Is there a physical (intuitive) explanation for why most systems are not ergodic? As my book states, it is a natural assumption that a system is at least quasi-ergodic; it then proceeds to state that this hypothesis is, in fact, false, and that we need a different basis for statistical mechanics. I don't understand why most systems aren't, and how we can prove this.


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I'm not sure how to quantify "most" systems, but off the top of my head, there are many processes that we encounter in our daily lives that break ergodicity within the timeframe under which we consider them.

  1. Symmetry breaking in general breaks ergodicity. Take, for example, a magnet. Ergodicity would imply that a magnet's magnetization would point in all directions (as every direction of magnetization occupies the same volume of phase space) with equal probability if sampled over a sufficiently long time. However, human timeframes is manifestly not anywhere near "sufficiently long".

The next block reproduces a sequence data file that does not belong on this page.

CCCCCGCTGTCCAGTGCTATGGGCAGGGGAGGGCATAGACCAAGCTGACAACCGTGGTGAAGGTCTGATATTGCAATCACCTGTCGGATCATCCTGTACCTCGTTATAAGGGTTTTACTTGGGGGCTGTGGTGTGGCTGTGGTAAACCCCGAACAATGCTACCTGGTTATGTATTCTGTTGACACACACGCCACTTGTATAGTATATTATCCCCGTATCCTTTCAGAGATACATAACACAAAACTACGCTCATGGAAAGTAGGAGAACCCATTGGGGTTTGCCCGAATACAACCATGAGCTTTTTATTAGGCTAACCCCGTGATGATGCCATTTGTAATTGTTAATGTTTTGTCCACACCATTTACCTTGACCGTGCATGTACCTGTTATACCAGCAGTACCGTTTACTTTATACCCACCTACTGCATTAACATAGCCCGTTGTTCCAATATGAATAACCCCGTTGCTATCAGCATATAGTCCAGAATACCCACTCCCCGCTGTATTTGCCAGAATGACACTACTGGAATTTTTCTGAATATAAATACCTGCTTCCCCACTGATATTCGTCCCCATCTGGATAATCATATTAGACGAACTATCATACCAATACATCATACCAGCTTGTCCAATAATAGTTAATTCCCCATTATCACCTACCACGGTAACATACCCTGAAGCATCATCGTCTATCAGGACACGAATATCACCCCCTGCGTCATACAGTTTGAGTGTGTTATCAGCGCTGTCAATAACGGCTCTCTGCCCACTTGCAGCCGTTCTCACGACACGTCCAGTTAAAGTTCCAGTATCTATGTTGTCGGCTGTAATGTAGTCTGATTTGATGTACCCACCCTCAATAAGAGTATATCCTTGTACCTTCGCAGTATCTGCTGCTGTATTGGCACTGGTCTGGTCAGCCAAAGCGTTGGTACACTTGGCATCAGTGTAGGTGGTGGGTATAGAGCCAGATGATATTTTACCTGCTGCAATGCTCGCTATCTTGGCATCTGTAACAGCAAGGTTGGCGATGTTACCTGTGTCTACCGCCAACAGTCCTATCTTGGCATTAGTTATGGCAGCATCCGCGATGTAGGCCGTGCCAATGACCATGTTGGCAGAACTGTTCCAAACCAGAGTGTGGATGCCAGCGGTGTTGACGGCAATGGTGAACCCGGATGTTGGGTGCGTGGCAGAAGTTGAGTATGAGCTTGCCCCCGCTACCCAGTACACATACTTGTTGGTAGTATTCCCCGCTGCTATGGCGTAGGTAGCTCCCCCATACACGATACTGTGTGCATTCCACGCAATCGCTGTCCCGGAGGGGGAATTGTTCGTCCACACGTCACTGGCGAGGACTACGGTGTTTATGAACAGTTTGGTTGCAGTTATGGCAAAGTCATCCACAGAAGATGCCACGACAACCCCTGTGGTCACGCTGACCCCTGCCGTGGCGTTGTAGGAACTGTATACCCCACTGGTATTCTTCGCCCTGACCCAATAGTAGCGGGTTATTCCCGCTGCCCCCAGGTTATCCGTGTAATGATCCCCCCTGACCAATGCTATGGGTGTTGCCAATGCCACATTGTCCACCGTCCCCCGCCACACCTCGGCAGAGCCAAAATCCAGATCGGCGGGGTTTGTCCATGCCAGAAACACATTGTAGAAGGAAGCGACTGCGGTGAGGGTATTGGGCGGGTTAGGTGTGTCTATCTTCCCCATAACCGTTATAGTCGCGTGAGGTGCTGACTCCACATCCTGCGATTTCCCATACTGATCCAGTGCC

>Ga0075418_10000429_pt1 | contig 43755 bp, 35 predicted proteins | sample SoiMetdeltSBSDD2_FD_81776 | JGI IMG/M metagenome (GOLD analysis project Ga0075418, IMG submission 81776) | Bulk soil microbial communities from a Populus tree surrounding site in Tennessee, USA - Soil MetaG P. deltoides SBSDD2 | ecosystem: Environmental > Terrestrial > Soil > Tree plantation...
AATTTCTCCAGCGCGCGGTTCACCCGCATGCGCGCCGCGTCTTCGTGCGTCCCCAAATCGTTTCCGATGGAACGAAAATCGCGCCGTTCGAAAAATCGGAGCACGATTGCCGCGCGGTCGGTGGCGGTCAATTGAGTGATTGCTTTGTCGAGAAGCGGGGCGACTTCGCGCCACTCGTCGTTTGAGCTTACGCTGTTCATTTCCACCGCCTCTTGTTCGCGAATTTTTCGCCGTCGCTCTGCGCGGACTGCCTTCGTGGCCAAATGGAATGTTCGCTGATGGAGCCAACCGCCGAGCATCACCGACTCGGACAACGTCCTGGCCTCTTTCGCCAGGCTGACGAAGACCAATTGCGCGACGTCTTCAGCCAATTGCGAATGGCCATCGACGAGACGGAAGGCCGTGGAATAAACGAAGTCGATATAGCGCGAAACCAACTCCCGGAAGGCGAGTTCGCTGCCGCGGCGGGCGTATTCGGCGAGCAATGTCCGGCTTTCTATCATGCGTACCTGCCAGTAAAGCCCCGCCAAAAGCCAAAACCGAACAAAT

2. Disordered materials (like wood and glass) also break ergodicity. A block of wood has equal energy in many different configurations, but it only explores a tiny portion of that phase space volume. (i.e. if your block is a cube, it doesn't spontaneously move into a position rotated 90 degrees about one of its axes, again within human timeframes.)

Since statistical mechanics also aims to (and does) explain the behavior of these types of materials as well, it shouldn't need to depend on ergodicity to do so.


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